A large factor is obviously due to the incident, but another contributing factor has to be his success against Cardinals’ pitching over the years. In 117 career games against St. Louis, Phillips has a solid .264/.314/.437 slash line. He has 26 doubles, 5 triples, 14 home runs, and 61 RBI–arguably his most success against any team in the National League.
In 2013, Phillips’ whiff rate against left-handed pitchers was exceptionally low at just 9.9% (74 whiffs/749 pitches). Down and out of the zone (boxed in yellow), his whiff rate is 18.3%–almost double that of his average whiff rate against lefties. 18.3% is still really low, but it’s the best shot Cardinals’ lefties have if they are looking for swings and misses from Phillips. Up and in (boxed in green) would be an area to avoid considering he faced 73 pitches in that zone and did not whiff on a single one.
Phillips’ whiff rate against right-handed pitchers was 12.5% (219 whiffs/1750 pitches) in 2013. This is slightly higher than it was against lefties, but it’s still really low. Down and out of the zone (boxed in yellow) could be an area right-handers could target against Phillips, with a whiff rate of 21.3%–almost 10% higher than his average in 2013. Like with lefties, up and in (boxed in green) is an area to avoid when facing Phillips considering he had only one whiff in 83 chances.
Phillips’ linedrive percentage on balls in play against lefties was 25.5% (40 linedrives/157 balls in play) in 2013. Down and away (boxed in yellow) is the best place for lefties (Jaime Garcia, Randy Choate, and Kevin Siegrist) to attack Phillips. His linedrive percentage in these zones was over 10% lower than his average at 14.3%. Lefties can also attack him down and in (boxed in orange), but they would have to paint the inside corner because he has high linedrive percentages in the zones immediately adjacent to this.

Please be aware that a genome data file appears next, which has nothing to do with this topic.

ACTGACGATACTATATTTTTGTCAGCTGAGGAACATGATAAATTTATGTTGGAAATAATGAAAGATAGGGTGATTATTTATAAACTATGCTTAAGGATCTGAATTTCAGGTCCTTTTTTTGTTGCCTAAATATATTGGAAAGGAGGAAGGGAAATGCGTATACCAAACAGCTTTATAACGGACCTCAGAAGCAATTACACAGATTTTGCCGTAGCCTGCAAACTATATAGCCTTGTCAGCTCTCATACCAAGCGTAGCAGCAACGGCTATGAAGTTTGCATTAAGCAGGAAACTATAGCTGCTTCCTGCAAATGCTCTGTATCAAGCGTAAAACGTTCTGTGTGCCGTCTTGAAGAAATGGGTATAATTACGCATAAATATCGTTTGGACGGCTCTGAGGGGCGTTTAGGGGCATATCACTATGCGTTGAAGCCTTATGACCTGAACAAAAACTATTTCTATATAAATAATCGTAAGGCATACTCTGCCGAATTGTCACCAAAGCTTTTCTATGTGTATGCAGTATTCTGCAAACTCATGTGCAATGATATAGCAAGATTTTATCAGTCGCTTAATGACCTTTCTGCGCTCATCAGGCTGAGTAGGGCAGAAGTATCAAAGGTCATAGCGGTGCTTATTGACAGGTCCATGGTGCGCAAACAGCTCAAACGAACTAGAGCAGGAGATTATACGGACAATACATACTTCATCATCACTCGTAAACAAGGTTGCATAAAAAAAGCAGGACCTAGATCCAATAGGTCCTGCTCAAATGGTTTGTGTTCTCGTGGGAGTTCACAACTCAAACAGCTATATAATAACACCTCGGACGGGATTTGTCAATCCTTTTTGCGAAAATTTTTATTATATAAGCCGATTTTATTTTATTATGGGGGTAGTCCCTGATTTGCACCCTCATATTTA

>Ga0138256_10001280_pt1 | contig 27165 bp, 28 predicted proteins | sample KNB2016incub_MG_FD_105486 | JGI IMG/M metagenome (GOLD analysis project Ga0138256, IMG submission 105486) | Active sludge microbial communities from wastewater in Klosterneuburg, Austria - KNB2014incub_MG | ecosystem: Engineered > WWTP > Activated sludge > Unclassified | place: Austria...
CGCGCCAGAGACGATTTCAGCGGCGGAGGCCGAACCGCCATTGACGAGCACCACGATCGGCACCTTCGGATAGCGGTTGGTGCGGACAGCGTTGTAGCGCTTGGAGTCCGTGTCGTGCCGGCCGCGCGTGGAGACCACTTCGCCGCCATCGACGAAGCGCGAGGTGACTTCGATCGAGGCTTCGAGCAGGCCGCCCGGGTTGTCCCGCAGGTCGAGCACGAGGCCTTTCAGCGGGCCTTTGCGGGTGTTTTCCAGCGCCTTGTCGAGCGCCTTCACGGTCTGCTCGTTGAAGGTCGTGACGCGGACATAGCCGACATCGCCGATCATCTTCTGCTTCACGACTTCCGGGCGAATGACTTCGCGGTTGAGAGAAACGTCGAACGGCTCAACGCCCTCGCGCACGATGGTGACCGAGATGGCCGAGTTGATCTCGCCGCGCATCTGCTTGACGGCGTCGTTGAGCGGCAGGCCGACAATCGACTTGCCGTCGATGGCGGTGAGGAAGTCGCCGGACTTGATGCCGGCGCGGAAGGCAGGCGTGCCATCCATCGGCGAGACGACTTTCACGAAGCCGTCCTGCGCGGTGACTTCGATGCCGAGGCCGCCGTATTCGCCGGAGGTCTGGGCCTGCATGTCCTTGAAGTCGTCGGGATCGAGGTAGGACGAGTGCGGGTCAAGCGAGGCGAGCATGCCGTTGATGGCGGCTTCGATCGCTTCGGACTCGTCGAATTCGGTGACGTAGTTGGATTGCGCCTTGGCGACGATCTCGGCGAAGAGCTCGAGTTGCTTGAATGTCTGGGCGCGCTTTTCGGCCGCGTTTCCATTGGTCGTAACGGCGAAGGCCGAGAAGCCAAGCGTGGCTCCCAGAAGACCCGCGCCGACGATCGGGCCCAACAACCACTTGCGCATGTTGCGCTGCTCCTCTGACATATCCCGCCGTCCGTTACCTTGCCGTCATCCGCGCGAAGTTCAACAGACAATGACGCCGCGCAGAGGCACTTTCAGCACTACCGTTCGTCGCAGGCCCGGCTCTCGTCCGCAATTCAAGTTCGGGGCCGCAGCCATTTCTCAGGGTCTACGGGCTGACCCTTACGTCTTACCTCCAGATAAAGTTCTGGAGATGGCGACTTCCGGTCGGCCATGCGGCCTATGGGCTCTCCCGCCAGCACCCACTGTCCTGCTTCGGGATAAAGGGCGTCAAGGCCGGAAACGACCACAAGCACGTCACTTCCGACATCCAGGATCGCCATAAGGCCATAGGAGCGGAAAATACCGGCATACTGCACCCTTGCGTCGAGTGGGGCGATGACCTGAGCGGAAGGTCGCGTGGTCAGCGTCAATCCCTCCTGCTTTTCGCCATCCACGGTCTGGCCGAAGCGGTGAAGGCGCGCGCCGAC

Phillips’ linedrive percentage on balls in play against righties was 22.7% (87 linedrives/384 balls in play) in 2013. The zones boxed in yellow are areas right-handed pitchers could target when facing Phillips because his linedrive percentage on balls in play from these zones was just 7.3%–15.4% lower than his average in 2013. The two zones boxed in green, up and in, would be areas to avoid when facing Phillips.
In short, Phillips does not swing and miss much. Because of this, he does not strike out very often. In 11 years of experience, he averages only 66.8 strikeouts per season. To break it down even more, he strikes out one time in every seven plate appearances against the Cardinals which is pretty impressive.
Thus, Cardinals’ pitchers should not look to strikeout Phillips in 2014 and beyond. Rather, lefties can attack him down and away, while righties can attack him away as well–both up and down in the zone. A quick look at his spray chart from 2013 (below) shows that the majority of his extra-base hits–and all but one of his home runs–occurred when he pulled the baseball. By pitching him away, he may still get hits, but these hits will likely be singles instead of doubles, triples, or even home runs.
There you have it. I have taken a look at Pedro Alvarez, Jay Bruce, and now Brandon Phillips. I hope, as fans, you can use these posts as references/quick guides going into next season to see how Cardinals’ pitchers will approach these “Cardinal Killers.”
Until next time…